Ellen Gray: HBO's 'Game of Thrones' plays by its own rules

Sean Bean (center) and Maisie Williams in "Game of Thrones."
Sean Bean (center) and Maisie Williams in "Game of Thrones."
Posted: June 16, 2011

SO MUCH television, so little time:

Is it safe yet to talk about this week's episode of HBO's "Game of Thrones"?

If you haven't yet seen it but plan to, please stop reading now. Or skip ahead to the next item.

This is your final warning.

Now: If that "WTF" moment at the end of Sunday's episode left you wondering what you'd signed on for, I understand.

While many viewers have read A Song of Ice and Fire, the George R.R. Martin series of novels that "Game of Thrones" is based on, it's likely most haven't.

So when a Major Character, the one any reasonable person might have called the star of the show, meets a bloody end, it's natural to be, um, surprised.

I got to it in the book first, and I'm still a little sad.

But here's the thing you now know about "Game of Thrones," which was renewed for a second season right after its April 17 premiere: No one is safe.

Read ahead or don't read ahead. It doesn't matter. There have been tweaks along the way, but these producers are clearly committed to this story, and it's a sprawling, still-unfinished epic, one whose cast of characters grows - and occasionally contracts - in a way that's only going to make producing (and watching) get harder over time.

Stay aboard and you're in for a rough ride.

Hop off now and you'll save yourself some heartache - but will miss what could be a spectacular trip.

_ Speaking of spectacular trips, Steven Spielberg's new alien-invasion series "Falling Skies" (9 p.m. Sunday, TNT) kicks off with a two-hour premiere that may look familiar to anyone who's seen AMC's "The Walking Dead," ABC's "V" or any we're-under-attack-by-critters project ever.

Noah Wyle, whom I interviewed for a column that ran yesterday (and is still available on philly.com), stars as a widowed Cambridge, Mass., college professor who becomes one of the leaders of the human resistance, putting his knowledge of military history to use while fighting to keep his surviving family safe.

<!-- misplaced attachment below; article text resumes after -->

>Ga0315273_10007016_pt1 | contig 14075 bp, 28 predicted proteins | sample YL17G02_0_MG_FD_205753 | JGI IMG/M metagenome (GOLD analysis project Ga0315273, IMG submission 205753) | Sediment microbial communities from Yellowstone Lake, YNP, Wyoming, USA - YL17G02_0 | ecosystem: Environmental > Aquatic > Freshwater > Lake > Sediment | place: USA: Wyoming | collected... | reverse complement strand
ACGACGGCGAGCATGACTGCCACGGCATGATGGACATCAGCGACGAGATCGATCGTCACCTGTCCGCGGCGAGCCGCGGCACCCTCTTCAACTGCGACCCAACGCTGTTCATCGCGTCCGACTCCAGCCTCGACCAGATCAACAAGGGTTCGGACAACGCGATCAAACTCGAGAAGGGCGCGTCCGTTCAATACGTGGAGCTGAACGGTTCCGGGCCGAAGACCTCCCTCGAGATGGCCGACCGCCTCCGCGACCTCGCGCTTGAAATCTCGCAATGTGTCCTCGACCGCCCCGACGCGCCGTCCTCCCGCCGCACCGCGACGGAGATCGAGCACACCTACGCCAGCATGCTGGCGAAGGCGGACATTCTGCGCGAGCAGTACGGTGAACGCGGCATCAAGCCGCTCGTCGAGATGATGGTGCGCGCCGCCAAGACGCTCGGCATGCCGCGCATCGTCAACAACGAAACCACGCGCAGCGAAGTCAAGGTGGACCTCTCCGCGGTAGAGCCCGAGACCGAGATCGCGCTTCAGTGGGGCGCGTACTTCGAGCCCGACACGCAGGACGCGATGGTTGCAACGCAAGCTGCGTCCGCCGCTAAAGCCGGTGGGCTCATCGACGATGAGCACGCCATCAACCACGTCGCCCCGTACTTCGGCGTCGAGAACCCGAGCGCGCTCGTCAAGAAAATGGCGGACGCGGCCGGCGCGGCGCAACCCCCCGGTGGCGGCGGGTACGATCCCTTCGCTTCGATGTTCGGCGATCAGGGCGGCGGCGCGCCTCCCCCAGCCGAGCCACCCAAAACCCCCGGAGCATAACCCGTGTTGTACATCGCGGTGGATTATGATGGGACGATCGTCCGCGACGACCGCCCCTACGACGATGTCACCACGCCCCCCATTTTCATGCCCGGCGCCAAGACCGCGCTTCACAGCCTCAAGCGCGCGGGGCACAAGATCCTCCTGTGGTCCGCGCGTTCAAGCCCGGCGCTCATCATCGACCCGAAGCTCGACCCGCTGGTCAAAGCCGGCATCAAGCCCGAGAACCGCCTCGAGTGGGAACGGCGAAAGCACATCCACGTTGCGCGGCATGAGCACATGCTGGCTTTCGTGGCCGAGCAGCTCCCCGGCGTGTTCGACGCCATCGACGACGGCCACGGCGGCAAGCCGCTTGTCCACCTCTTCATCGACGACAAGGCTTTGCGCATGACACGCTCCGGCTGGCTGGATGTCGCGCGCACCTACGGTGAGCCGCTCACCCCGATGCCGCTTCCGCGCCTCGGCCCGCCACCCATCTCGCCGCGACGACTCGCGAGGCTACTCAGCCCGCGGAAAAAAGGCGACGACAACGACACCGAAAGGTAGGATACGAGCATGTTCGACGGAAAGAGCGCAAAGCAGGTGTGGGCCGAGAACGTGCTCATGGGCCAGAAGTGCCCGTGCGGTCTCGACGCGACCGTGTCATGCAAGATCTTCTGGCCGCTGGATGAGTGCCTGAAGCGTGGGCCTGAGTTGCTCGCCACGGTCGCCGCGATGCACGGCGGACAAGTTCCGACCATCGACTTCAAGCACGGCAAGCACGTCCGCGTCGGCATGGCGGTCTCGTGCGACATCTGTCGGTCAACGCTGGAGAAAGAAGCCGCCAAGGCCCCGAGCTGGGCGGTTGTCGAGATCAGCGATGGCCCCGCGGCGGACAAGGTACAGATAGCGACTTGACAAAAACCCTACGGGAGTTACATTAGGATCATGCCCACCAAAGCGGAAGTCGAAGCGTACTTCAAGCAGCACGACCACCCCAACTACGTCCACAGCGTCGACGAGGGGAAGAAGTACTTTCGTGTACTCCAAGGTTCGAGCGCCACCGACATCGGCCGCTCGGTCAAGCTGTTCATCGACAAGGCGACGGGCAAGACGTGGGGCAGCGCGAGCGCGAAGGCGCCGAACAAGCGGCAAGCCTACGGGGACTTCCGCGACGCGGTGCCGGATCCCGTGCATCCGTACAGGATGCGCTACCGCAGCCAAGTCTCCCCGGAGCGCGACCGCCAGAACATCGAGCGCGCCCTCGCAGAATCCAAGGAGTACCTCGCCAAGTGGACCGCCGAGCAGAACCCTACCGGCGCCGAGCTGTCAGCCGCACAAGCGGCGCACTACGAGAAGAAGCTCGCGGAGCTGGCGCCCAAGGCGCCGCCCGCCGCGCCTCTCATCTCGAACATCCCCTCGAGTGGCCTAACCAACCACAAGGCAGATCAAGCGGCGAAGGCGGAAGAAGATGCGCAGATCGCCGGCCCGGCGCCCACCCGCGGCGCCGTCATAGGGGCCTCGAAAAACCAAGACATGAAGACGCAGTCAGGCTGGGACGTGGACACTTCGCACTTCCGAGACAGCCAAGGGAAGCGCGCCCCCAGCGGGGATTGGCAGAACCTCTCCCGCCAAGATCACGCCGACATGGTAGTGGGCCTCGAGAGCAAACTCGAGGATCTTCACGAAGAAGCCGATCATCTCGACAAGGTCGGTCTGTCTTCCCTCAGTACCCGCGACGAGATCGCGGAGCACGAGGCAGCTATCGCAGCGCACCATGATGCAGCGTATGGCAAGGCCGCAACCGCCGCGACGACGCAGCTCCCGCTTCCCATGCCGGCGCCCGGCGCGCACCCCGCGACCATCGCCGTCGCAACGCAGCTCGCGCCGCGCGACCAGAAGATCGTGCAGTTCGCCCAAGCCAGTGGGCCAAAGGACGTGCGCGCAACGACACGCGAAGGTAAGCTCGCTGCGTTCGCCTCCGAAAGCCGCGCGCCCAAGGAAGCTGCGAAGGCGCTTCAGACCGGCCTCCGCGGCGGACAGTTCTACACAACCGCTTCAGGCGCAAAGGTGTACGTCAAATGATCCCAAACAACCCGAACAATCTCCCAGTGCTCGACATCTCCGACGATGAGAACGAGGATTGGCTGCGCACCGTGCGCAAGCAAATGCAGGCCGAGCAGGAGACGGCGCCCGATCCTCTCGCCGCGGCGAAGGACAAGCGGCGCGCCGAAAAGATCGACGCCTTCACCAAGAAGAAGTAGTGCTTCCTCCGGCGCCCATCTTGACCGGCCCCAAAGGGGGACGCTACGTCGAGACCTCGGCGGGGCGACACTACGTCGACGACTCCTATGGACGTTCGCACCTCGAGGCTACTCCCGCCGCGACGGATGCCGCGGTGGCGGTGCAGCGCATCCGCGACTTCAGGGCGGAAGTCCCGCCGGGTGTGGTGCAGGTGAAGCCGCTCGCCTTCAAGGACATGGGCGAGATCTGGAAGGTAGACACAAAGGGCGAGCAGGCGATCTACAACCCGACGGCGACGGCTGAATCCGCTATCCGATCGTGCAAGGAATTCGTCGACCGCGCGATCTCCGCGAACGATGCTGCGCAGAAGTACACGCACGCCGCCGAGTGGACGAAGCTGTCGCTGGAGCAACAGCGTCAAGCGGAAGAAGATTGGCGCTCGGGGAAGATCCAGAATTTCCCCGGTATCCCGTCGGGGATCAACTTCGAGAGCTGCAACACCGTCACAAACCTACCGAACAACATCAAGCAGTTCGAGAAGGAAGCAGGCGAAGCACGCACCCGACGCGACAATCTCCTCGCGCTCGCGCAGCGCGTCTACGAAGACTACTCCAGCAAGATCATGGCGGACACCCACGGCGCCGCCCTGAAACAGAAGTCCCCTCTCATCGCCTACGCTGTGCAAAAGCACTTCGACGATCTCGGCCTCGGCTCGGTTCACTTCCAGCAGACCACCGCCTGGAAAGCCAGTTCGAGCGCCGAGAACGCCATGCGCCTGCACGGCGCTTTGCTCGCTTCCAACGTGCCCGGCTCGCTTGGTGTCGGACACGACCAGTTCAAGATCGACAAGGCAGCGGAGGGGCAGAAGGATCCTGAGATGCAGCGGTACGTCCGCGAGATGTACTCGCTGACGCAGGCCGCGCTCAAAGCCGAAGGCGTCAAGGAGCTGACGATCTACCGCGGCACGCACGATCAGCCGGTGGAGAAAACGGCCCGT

It's a watchable enough the first couple of hours, but if you're still on the fence after Sunday, I've seen enough of to say it does get more interesting, as we get to know characters and the alien agenda is gradually revealed.

_ And because I'm not all about the grim scenarios, I'm happy to remind you that Sunday also marks the return of "Drop Dead Diva" (9 p.m., Lifetime), that endearingly silly show about a lawyer named Jane (Brooke Elliott) whose plus-sized body has been taken over by the spirit of a skinny (dead) aspiring model named Deb.

_ Before you laugh too hard at "Diva," consider that HBO, according to the Hollywood Reporter, has committed to a six-season series from Tom Hanks' Playtone based on Neil Gaiman's "American Gods," described as "rich in religious folklore that spanned millennia and featuring deities from Greek and Nordic mythology, and even the Judeo-Christian monotheistic God making an appearance, in the contemporary U.S."

And, oh, yeah, "effects-heavy."

_ So how soon before Oprah Winfrey's OWN is rebranded as the Celebrity Rehab Network?

This week it was Sarah Ferguson, the oft-disgraced Duchess of York, who sought Oprah-style redemption in the premiere of "Finding Sarah" (9 p.m., OWN).

On Sunday at 10, she's joined by Ryan O'Neal and his long-estranged daughter, Tatum, in the Father's Day premiere of "Ryan and Tatum: The O'Neals," an even creepier show in which two very damaged people pretend to be trying to reconnect.

And, yes, I think they're largely pretending, particularly the elder O'Neal, who's as self-absorbed as an infant but whose much-talked-about adult-sized temper is largely kept under wraps in the first episode.

"I'm wary about inviting her into my heart, because she's hurt me in the past," he says of Tatum, after asking her to his house. "We'll just see how it goes when it's only the two of us."

Great idea. Let's leave them alone, shall we?

_ AMC's "The Killing" wraps up its first season Sunday - no, I don't know who killed Rosie Larsen - and for those who've missed the excruciating buildup, with its many, many detours, AMC's sister channel, Sundance, is holding a weekend marathon of the first 12 episodes, with the first six showing from 4-10 p.m. Saturday and the second six from 4-10 p.m. Sunday.

_ Thrilled as I am by all the ways "30 Rock" star Tracy Morgan's reportedly trying to atone for that antigay rant, I hope his apology tour stops short of hosting next year's Tonys.

I also hope his producer and co-star, Upper Darby's Tina Fey, can find a way to make lemonade out of the whole sorry mess, since a homophobic outburst by a guy whose new boss - NBC entertainment chairman Robert Greenblatt - is gay is just the kind of idiocy "30 Rock" skewers so well.

And because what Morgan reportedly said wasn't just stupid but breathtakingly mean, it might even become - dare I say it? - a teachable moment. *

Send email to graye@phillynews.com.

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